Thomas MacDonagh (1878-1916)

[Thomas Stanislaus MacDonagh] b. 1 Feb. 1878, Cloughjordan Co. Tipperary; son of Joseph MacDonagh, a teacher and the son of a ‘hedge-school teacher’ so-named in 1851 Census, with Mary Louise (née Parker), dg. of English printer in Dublin University Press; 3 brs., 2 sis.; ed. by his father until his death in 1894; ed. Rockwell College, Co. Tipperary, matriculated 1896; joined Holy Ghost Fathers at Rockwell, but gained permission to leave the Congregation, 1901, giving up his vocation after personal religious crisis, which is subject of his first poetry collection Through the Ivory Gate; joined Gaelic League ‘for a lark’, 1901 and held offices in league branches in Kilkenny and Fermoy; taught French and English St. Kieran’s, Kilkenny, 1901;
moved to St Colman’s Monastery School, Fermoy, Co. Cork, Sept. 1901-08; became Vice-President of League branch, and twice-weekly Irish teacher; received letter from Yeats recommending him to ‘translate from the Irish … literally, preserving as much of the idiom as possible’); issued Through the Ivory Gate (1902), 55 poems, ded. to Yeats; further poems, April and May (1903) and The Golden Joy (1906), the latter showing influence of his reading of Plotinus and Walt Whitman; fnd. member Association of Secondary teachers, with Patrick J. Kennedy (first President); English and French teacher and assistant headmaster in Patrick Pearse’s school, St. Enda’s, Ranelagh, 1908;
applied for Inspectorship of Schools, but rejected; initially continued teaching during studies at UCD; frustrated love affair with Mary Maguire (later Mrs. Padraic Colum), seen in poems, Songs of Myself (1910); ceased teaching late spring and went to Paris to prepare for finals in French, 1910, returning in Sept.; BA 1910; lived briefly in solitude at Grange House Lodge at foot of Dublin mountains; rejoined Pearse at St. Enda’s and began studies for M.A. and also employment as asst. lecturer at UCD, under Prof. Robert Donovan, 1911; resumed teaching at St. Enda’s, 1911-12; Abbey production of When the Dawn is Come (Oct. 1908, Abbey Theatre), concerning the heroism of Turlough McKiernan, a poet and member of the Supreme Council of Ireland who dies of wounds in a war of national liberation; fnd. The Irish Review, with David Houston assisted by Padraic Colum and James Stephens; later co-edited same with Joseph Mary Plunkett, 1911;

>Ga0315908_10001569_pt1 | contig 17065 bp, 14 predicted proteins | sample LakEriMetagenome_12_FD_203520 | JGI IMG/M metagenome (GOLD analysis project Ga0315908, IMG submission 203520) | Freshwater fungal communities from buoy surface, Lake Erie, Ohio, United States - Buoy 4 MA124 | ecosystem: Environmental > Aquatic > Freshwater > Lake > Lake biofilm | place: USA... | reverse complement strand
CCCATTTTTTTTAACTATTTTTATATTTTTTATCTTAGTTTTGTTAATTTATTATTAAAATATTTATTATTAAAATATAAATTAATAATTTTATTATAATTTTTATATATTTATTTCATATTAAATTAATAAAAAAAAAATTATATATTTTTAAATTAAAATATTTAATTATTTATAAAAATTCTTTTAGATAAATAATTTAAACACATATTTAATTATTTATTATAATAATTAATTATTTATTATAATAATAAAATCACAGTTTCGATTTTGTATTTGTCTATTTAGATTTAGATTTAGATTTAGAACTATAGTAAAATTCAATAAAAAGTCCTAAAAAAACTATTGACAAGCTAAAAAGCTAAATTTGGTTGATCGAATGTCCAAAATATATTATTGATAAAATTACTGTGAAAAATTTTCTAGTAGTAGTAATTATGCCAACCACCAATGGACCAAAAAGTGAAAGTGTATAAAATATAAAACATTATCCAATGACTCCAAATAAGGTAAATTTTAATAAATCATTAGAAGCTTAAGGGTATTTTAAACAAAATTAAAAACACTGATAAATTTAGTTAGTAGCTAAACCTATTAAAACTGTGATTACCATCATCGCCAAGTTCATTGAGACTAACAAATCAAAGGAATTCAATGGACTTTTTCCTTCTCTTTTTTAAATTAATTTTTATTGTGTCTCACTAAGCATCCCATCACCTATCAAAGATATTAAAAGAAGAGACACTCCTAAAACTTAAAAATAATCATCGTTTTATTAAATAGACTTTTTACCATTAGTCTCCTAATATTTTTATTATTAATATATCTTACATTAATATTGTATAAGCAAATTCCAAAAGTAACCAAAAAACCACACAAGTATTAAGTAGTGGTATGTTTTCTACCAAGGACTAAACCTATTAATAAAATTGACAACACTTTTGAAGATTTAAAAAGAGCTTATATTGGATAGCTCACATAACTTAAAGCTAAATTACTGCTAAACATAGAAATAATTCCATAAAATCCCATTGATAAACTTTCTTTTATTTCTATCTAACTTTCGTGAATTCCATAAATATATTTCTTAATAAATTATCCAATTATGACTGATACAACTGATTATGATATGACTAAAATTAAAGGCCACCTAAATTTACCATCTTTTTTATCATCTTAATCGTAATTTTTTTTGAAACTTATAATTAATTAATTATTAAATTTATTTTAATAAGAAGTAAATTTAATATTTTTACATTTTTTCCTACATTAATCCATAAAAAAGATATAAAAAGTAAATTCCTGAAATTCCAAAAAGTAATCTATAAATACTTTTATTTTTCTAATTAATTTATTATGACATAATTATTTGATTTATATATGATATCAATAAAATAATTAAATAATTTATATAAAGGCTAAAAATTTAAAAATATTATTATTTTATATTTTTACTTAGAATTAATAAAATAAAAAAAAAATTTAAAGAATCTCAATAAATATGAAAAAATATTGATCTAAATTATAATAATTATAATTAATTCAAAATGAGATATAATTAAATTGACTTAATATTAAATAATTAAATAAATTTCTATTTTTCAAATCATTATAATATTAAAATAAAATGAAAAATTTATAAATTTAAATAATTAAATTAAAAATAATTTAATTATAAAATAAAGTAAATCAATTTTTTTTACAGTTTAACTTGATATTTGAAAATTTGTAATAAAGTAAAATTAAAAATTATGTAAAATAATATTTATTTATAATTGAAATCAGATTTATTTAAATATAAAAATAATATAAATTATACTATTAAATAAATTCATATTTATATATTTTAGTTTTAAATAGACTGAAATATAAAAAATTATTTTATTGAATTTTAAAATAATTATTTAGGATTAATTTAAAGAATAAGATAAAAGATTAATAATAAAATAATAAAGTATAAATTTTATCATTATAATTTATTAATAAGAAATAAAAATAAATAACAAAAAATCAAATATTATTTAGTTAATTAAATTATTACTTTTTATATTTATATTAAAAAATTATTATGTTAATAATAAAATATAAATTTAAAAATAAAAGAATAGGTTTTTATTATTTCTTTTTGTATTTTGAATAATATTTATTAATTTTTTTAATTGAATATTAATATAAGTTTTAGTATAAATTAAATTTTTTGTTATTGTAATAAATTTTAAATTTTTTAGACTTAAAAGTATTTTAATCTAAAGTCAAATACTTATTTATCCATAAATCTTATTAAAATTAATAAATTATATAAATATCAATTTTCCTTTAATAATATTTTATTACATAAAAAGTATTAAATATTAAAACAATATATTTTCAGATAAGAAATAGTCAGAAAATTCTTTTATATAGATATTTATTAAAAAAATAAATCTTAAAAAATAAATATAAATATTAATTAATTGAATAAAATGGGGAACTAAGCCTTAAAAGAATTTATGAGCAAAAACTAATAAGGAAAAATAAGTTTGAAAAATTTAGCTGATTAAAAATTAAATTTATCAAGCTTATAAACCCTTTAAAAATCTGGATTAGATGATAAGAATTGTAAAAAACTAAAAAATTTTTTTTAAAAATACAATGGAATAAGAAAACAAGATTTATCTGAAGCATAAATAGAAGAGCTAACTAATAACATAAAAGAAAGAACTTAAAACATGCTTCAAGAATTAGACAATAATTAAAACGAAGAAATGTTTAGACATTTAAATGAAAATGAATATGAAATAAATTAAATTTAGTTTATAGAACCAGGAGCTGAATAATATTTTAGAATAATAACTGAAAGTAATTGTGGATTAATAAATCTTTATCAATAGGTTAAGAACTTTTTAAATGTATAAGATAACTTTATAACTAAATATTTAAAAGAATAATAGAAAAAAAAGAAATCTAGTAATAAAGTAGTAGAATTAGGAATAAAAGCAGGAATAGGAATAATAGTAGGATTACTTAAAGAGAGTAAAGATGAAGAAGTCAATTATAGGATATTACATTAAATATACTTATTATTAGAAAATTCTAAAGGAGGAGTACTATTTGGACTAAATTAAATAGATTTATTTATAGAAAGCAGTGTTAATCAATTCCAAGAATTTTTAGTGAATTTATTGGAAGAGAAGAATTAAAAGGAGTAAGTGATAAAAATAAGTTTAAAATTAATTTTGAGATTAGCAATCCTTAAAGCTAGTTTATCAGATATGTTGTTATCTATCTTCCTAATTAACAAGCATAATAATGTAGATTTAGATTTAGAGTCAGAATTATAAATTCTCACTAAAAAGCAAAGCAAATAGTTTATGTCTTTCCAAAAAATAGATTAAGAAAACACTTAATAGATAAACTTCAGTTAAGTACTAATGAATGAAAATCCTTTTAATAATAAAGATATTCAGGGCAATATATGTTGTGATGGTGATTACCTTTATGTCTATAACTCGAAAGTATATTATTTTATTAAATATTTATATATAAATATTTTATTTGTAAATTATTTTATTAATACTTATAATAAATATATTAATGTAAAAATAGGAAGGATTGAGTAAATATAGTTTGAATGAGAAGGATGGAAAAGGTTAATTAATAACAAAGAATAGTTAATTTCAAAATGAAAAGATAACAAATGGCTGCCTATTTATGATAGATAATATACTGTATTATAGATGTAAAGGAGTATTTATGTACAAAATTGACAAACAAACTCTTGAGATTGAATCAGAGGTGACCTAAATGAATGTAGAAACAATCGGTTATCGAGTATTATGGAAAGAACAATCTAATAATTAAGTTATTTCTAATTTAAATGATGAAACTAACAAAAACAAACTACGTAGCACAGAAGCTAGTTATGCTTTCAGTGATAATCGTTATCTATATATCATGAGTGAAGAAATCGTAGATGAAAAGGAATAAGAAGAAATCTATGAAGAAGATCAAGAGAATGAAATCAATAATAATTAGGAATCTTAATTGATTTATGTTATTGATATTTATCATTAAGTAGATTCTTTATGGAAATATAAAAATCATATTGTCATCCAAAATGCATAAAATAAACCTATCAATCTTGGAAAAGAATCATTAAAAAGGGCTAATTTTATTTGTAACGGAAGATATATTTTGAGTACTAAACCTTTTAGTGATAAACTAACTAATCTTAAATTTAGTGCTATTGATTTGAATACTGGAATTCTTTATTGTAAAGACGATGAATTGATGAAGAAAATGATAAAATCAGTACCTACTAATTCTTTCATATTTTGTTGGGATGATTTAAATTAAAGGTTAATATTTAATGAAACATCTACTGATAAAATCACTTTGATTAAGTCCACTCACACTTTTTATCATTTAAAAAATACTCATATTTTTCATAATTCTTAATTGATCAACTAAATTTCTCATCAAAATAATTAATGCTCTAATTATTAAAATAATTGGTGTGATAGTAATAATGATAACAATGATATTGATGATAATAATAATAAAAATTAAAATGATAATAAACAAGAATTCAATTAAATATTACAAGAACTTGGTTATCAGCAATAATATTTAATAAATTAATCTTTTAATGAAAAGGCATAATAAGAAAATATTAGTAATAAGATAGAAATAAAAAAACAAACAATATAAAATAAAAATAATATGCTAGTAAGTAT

m. Muriel Gifford, 3 Jan. 1912 - she being the sister of Grace Gifford who married Joseph Mary Plunkett in Kilmainham, 1916 (dgs. of Frederick Gifford whose two son were baptised Catholic but brought up in the Church of Ireland by his wife Isabella [née Burton] - their four dgs. being baptised Protestant according to the custom of the day); wrote Metempyschosis, or A Mad World, one-act play (Theatre of Ireland, April 1912), set in Castle Winton, nr. Drogheda, and containing a caricature of Yeats as Earl Windton-Winton de Winton, ‘voluble, excitable, earnest, visionary victim of … enthusiasm nearly forty years age’; a son, Donagh, b. 22 Nov. 1912; issued Lyrical Poems (1913); joined committee of Irish Volunteers, 1913; M.A. Thesis, Thomas Campion and the Art of English Poetry (1913); appt. Director of Irish Volunteers, 1913; co-founder Irish Theatre in Hardwicke St. with Edward Martyn and Plunkett, and managing director [c.1914];